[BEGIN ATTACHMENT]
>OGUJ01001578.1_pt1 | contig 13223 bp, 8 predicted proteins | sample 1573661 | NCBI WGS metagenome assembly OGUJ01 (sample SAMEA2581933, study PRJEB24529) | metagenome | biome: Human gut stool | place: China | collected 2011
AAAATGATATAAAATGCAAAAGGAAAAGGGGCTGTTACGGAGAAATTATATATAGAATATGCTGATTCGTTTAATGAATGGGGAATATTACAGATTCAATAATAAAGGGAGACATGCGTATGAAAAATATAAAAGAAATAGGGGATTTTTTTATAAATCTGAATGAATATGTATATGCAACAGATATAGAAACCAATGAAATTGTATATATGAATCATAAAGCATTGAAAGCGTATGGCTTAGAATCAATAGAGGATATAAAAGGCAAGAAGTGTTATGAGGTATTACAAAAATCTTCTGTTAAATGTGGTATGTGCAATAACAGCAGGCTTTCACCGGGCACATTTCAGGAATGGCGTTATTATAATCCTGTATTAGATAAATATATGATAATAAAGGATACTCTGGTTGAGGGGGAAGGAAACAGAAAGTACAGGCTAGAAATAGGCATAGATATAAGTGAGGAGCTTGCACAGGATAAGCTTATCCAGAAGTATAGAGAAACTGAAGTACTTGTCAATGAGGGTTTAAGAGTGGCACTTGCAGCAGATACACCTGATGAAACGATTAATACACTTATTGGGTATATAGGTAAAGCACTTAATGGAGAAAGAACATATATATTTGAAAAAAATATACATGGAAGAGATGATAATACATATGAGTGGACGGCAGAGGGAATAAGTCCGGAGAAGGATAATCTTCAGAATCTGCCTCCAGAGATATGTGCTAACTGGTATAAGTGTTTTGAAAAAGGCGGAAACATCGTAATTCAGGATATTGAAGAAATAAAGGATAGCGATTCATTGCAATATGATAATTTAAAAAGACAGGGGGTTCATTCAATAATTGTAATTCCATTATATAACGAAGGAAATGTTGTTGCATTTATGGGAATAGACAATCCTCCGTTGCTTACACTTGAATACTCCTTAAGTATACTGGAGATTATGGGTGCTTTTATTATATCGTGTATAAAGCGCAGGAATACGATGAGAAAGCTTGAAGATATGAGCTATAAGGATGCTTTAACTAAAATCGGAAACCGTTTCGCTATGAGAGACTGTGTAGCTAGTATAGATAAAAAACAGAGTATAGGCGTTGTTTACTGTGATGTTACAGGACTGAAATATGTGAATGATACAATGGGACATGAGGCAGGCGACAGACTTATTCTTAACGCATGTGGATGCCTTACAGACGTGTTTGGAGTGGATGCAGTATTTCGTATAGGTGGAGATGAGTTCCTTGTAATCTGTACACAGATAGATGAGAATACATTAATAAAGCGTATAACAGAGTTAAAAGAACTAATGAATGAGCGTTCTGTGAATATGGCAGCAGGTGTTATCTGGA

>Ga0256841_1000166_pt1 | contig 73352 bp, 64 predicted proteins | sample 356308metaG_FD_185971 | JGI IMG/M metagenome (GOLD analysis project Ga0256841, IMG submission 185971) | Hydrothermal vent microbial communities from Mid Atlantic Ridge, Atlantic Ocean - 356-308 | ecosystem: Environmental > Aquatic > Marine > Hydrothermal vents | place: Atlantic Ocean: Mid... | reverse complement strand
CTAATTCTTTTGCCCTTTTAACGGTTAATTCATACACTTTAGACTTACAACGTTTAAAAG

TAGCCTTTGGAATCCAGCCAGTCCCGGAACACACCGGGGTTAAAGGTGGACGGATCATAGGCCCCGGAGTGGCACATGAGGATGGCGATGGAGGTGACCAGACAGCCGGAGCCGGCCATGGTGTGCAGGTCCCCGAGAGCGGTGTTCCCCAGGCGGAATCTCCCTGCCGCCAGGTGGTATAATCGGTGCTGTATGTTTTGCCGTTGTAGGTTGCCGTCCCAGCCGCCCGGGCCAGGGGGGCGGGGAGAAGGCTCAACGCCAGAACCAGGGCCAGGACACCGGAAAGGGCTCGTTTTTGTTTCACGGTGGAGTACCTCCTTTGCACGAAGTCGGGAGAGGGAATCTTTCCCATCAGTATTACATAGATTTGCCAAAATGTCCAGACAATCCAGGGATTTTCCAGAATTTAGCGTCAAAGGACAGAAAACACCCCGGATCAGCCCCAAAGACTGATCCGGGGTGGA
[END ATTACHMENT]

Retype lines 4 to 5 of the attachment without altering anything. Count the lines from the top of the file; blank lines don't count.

CTAATTCTTTTGCCCTTTTAACGGTTAATTCATACACTTTAGACTTACAACGTTTAAAAG

TAGCCTTTGGAATCCAGCCAGTCCCGGAACACACCGGGGTTAAAGGTGGACGGATCATAGGCCCCGGAGTGGCACATGAGGATGGCGATGGAGGTGACCAGACAGCCGGAGCCGGCCATGGTGTGCAGGTCCCCGAGAGCGGTGTTCCCCAGGCGGAATCTCCCTGCCGCCAGGTGGTATAATCGGTGCTGTATGTTTTGCCGTTGTAGGTTGCCGTCCCAGCCGCCCGGGCCAGGGGGGCGGGGAGAAGGCTCAACGCCAGAACCAGGGCCAGGACACCGGAAAGGGCTCGTTTTTGTTTCACGGTGGAGTACCTCCTTTGCACGAAGTCGGGAGAGGGAATCTTTCCCATCAGTATTACATAGATTTGCCAAAATGTCCAGACAATCCAGGGATTTTCCAGAATTTAGCGTCAAAGGACAGAAAACACCCCGGATCAGCCCCAAAGACTGATCCGGGGTGGA